10. In a magazine-firearm, -a reciprocating bolt having meansnfor locking it forward in the frame and for locking position, i combination with a pivoted lever operated upon by the limited 'recoil of the bolt,"ltnd a resisting-abutment in the frame to turn said lever to produce engagement with and thereby throw back the hammer, substantially as and for the purpose set forth. I p 11. In amagazine-firearm, a reciprocating bolt, a magazine beneath the barrel, twin extractors having grasping-hooks extending downward below the face of the bolt in line Eorcingitforward of saiid with the path of movement of cartridges when 1 feeding from the magazine, and a carrier to raise the cartridges into the grasp of said extractor l'l'oalts, all in con'ibination, tially as described.

12. Ina magazinegun, a vibrating, carrier and means to raise it, in combination with an auxiliary lever having oblique bearing in said (3&1l'l81,{tl'ltlt shoulder on the lever for engage mont of, a moving part of the breech mechanism to slide it and raise its forward end by oblique movement'- in the carrier. I

in a breech-loading firearm, a vibrating hammer, a vibrating operating-lever to move the breech, and a dog or pawl hung in the operating-lever and carried thereby in its movement oi opening the breech to position for engagement with a shoulder in the hammer and moved to cock the hammer by the movementof the lever in closing the breech, all in combination, substantially set forth.

l-l. in a in'eech-loatllug tircarm, a vibrating o 'ieratingdever and a vibrating hammer, in connection with a cocking-dog which cocks hammer by mm'ementof the operatinglever and having, a connection to the outside of thegun for rendering said doginoperative, substantially as described.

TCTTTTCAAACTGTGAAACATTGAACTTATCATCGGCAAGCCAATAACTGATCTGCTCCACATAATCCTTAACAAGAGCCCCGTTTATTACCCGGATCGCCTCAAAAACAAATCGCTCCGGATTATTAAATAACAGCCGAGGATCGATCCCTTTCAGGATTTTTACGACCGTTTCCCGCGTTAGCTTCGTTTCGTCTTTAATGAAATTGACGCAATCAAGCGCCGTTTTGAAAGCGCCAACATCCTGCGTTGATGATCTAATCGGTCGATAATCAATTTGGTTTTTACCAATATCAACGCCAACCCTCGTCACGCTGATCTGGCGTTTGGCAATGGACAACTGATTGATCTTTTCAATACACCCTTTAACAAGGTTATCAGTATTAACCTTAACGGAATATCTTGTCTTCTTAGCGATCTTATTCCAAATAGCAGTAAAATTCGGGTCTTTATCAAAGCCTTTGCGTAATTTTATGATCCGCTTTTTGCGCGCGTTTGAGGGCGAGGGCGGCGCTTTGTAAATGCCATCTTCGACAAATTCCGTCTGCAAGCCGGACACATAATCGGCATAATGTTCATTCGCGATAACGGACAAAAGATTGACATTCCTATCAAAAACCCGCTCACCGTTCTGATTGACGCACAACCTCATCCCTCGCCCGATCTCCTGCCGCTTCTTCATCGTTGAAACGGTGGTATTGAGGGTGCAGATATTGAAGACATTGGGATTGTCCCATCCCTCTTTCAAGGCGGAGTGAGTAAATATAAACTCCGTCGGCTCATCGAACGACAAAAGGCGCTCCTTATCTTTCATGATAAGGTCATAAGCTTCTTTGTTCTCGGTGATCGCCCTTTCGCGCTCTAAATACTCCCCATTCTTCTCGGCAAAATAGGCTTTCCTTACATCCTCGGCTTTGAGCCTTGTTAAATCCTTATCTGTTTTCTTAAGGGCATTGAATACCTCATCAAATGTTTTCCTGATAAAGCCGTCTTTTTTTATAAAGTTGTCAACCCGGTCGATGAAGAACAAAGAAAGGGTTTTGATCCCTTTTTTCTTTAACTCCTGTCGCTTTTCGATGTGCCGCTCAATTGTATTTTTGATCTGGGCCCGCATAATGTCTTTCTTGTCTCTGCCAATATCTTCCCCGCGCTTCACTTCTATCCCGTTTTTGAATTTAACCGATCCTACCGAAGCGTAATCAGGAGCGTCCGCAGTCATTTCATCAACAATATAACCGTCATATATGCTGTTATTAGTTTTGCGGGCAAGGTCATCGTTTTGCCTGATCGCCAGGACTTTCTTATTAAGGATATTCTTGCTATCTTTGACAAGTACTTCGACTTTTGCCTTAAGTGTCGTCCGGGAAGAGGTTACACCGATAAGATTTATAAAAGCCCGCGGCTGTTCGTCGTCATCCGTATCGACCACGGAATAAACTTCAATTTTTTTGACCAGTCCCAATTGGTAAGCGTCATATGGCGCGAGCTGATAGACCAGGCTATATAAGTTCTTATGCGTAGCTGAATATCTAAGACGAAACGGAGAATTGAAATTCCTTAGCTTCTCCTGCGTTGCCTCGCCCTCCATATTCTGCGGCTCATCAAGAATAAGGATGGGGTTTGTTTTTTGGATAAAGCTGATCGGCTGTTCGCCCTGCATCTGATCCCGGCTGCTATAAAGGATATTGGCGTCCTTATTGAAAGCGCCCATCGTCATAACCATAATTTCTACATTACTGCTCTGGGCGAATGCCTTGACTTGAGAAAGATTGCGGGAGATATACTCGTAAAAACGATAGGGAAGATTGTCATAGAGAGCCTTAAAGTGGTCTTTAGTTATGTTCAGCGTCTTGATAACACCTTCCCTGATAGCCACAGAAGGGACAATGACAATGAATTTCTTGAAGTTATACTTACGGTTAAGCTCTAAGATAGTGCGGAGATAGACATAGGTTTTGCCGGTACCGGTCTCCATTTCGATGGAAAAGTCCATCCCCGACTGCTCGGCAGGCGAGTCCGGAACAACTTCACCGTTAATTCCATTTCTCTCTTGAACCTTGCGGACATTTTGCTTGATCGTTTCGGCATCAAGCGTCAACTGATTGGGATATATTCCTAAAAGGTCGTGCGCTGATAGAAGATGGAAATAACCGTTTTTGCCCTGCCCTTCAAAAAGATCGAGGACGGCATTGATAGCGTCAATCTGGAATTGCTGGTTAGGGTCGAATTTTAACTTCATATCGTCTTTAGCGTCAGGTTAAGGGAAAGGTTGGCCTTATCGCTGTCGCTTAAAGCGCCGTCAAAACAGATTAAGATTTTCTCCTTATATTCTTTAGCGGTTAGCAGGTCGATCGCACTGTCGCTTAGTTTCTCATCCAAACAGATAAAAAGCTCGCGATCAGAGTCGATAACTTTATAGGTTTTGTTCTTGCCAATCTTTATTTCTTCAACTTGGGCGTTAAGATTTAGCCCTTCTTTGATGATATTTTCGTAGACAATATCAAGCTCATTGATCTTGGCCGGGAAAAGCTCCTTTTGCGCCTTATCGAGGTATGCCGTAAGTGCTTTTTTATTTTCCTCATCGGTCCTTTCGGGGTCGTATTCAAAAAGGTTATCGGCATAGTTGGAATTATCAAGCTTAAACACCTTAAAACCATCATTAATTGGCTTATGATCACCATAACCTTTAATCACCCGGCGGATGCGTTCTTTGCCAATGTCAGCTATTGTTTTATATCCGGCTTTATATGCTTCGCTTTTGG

15. In a breech-loading tircarnha vibrating operatingdever and a vibrating hammer, in combination with a cocking-(lo which cocks the hammer by movement. of the operating lever and a foil in the trame to engage am] to release the tlogtrom the hammer.

lit. in a magaziue-lircarm, a reciprocating substanme ee;

bolt and an ejector hungto vibrate upward in the face of the bolt,-in combination with a car riot-arranged to strike up said ejector and ex- 'pel the shell and projections on Hflltl carrier illl tl ejector to make engagement in the closing movement of the bOli-ftlltl turn down the ej cetor.

the face of the carrier, substantially an autl I for the purpose Specified.

18. A magazine small-arm hat in a stock and barrel and loading at the l)l'0CCll,Stltl gun having a lmttliug-ha-ntllc within reach of the hand ot the operator to open and close the breech while the gun is at his shoulder and having: means for attaching the butt of the gun aml hohlingitto the shoulder while loatllug, substantially as described.

In testimonywhereof l atlix my'Hig'natiii-c in presence of two witnesses.

Referenced by
Citing PatentFiling datePublication dateApplicantTitle
US4008538 *Mar 14, 1975Feb 22, 1977Center Warren AGun
US4243165 *Jun 22, 1979Jan 6, 1981Larry SchulerShotgun butt cup
US6925743 *Nov 6, 2002Aug 9, 2005Digiovanna ThomasTactical duo stock
US7104001Dec 28, 2004Sep 12, 2006Digiovanna ThomasTactical duostock
US7337573Aug 9, 2006Mar 4, 2008Digiovanna ThomasTactical duostock
US8051596 *Nov 11, 2008Nov 8, 2011Thomas Jr James GHands-free firearm stabilizer
US8056778Nov 28, 2007Nov 15, 2011Dwayne G. BingmanLong gun support and method
US8215045 *Oct 11, 2009Jul 10, 2012Alex Rowley MitchellAssault rifle buttstock aiming and stabilization system
US8540126Apr 19, 2010Sep 24, 2013Peregrine Outdoor Products, LlcGun holster
US8910410 *Mar 14, 2013Dec 16, 2014Tactical Solutions, LlcSling-less firearms carrying device
US20130276343 *Mar 14, 2013Oct 24, 2013Shane Michael PetersSling-less firearms carrying device
Cooperative ClassificationF41A9/18, Y10S224/913